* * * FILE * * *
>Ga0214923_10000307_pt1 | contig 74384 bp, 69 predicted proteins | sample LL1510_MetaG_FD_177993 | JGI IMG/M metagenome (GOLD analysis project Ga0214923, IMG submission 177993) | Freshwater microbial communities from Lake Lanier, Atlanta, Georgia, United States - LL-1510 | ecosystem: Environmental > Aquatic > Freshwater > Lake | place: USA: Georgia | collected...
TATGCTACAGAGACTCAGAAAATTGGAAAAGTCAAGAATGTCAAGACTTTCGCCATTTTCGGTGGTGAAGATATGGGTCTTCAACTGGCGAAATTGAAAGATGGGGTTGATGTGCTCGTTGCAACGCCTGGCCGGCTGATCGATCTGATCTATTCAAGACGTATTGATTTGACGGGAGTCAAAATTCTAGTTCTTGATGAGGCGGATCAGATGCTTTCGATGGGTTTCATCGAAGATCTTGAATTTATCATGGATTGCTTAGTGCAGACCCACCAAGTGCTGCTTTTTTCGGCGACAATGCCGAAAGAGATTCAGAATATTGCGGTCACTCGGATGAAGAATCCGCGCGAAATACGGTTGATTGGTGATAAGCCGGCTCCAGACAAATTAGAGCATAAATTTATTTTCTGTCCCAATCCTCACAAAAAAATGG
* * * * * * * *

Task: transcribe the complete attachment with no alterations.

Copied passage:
>Ga0214923_10000307_pt1 | contig 74384 bp, 69 predicted proteins | sample LL1510_MetaG_FD_177993 | JGI IMG/M metagenome (GOLD analysis project Ga0214923, IMG submission 177993) | Freshwater microbial communities from Lake Lanier, Atlanta, Georgia, United States - LL-1510 | ecosystem: Environmental > Aquatic > Freshwater > Lake | place: USA: Georgia | collected...
TATGCTACAGAGACTCAGAAAATTGGAAAAGTCAAGAATGTCAAGACTTTCGCCATTTTCGGTGGTGAAGATATGGGTCTTCAACTGGCGAAATTGAAAGATGGGGTTGATGTGCTCGTTGCAACGCCTGGCCGGCTGATCGATCTGATCTATTCAAGACGTATTGATTTGACGGGAGTCAAAATTCTAGTTCTTGATGAGGCGGATCAGATGCTTTCGATGGGTTTCATCGAAGATCTTGAATTTATCATGGATTGCTTAGTGCAGACCCACCAAGTGCTGCTTTTTTCGGCGACAATGCCGAAAGAGATTCAGAATATTGCGGTCACTCGGATGAAGAATCCGCGCGAAATACGGTTGATTGGTGATAAGCCGGCTCCAGACAAATTAGAGCATAAATTTATTTTCTGTCCCAATCCTCACAAAAAAATGG